occasioned by the violent gusts which sometimes sweep over the country. Turning instinctively toward the direction from which the wind blew, I saw, to my great astonishment, that the noblest trees of the forest bent their lofty heads for a while, and unable to stand against the blast, were falling into pieces. First, the branches were broken off with a crackling noise; then went the upper part of the massy trunks; and in many places whole trees of gigantic size were falling entire to the ground. So rapid was the progress of the storm, that before I could think of taking measures to insure my safety, the hurricane was passing opposite the place where I stood. Never can I forget the scene which at that moment presented itself. The tops of the trees were seen moving in the strangest manner, in the central current of the tempest, which carried along with it a mingled mass of twigs and foliage, that completely obscured the view. Some of the largest trees were seen bending and writhing under the gale; others suddenly snapped across; and many, after a momentary resistance, fell uprooted to the earth. The mass of branches, twigs, foliage and dust that moved through the air, was whirled onwards like a cloud of feathers, and on passing, disclosed a wide spare filled with fallen trees, naked stumps, and heaps of shapeless ruins, which marked the path of the tempest. This space was about a fourth of a mile in breadth, and to my imagination resembled the dried-up bed of the Mississippi, with its thousands of planters and sawyers, strewed in the sand, and inclined in various degrees. The horrible noise resembled that of the great cataracts of Niagara, and as it howled along in the track of the desolating tempest, produced a feeling in my mind which it were impossible to describe.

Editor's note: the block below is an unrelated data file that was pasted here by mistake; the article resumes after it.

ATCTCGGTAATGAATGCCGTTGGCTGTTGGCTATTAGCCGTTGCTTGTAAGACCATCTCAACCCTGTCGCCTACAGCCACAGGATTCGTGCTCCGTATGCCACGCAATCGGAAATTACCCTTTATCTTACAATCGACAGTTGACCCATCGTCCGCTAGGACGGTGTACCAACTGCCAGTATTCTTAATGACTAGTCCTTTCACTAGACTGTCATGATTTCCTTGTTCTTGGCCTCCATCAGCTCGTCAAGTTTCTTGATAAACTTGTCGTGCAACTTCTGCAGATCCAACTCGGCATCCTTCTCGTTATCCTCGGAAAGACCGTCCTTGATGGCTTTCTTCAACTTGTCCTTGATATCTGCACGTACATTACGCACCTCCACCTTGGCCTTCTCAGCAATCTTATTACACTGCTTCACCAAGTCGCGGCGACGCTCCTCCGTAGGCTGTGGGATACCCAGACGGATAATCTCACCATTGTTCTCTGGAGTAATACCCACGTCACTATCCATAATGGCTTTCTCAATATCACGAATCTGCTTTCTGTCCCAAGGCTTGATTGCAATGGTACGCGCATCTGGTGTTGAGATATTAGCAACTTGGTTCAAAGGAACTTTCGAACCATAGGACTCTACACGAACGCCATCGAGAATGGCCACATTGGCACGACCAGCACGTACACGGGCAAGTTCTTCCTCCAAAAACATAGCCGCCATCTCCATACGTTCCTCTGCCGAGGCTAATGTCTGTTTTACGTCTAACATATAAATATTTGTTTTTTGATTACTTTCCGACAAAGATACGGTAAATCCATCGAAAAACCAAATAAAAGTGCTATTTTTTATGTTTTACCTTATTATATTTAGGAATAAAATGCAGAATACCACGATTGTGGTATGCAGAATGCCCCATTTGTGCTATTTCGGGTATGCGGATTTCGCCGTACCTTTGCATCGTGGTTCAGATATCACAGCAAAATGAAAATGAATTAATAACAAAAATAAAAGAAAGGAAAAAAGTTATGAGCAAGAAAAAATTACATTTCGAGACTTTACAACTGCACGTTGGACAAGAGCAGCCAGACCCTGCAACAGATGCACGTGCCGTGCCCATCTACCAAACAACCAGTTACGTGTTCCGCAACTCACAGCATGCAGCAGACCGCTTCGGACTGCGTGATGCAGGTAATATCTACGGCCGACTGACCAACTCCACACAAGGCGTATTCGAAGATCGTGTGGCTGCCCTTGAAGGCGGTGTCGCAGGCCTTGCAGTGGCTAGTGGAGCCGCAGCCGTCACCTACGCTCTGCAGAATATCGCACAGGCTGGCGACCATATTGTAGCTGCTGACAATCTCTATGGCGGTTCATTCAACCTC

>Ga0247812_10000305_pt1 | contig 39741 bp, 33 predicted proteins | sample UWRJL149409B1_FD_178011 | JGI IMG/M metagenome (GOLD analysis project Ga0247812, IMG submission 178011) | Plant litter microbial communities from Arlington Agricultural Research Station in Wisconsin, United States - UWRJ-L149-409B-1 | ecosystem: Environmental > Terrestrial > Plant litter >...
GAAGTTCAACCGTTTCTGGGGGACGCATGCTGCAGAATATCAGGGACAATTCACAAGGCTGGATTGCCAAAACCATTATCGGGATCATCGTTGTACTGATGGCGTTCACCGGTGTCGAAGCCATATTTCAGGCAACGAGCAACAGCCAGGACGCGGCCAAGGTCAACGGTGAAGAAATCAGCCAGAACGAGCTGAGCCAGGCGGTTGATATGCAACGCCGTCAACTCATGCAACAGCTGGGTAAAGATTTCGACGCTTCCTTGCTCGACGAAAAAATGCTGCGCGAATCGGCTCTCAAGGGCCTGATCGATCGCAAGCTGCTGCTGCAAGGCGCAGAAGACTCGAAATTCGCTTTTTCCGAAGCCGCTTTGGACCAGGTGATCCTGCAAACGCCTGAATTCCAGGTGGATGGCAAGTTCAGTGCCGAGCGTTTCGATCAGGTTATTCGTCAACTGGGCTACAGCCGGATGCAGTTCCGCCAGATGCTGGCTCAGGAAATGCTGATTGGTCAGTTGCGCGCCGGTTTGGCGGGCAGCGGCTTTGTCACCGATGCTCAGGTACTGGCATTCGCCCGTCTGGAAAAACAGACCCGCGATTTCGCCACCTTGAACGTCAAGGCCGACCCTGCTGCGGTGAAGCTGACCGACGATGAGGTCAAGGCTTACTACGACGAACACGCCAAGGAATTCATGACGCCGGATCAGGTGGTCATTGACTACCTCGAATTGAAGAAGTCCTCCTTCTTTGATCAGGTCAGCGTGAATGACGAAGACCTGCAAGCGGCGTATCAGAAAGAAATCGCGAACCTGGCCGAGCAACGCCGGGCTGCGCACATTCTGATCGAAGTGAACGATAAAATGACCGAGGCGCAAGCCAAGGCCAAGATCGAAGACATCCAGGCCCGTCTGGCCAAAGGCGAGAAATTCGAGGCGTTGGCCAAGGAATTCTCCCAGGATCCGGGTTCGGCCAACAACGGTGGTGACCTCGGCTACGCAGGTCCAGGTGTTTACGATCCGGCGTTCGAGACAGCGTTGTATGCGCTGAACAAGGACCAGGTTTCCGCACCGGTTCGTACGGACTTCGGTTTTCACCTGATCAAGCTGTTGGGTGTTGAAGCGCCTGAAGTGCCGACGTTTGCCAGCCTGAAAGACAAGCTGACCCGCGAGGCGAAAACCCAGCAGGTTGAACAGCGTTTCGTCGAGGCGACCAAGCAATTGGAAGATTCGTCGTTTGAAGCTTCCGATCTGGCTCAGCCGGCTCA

The principal force of the hurricane was now over, although millions of twigs and small branches, that had been brought from a great distance, were seen following the blast, as if drawn onwards by some mysterious power. They even floated in the air for some hours after, as if supported by the thick mass of dust that rose high above the ground. The sky had now a greenish lurid hue, and an extremely disagreeable sulphureous odour was diffused in the atmosphere. I waited in amazement, having sustained no material injury, until nature at length resumed her wonted aspect. For some moments, I felt undetermined whether I should return to Morgantown, or attempt to force my way through the wrecks of the tempest. My business, however, being of an urgent nature, I ventured into the path of the storm, and after encountering innumerable difficulties, succeeded in crossing it. I was obliged to lead my horse by the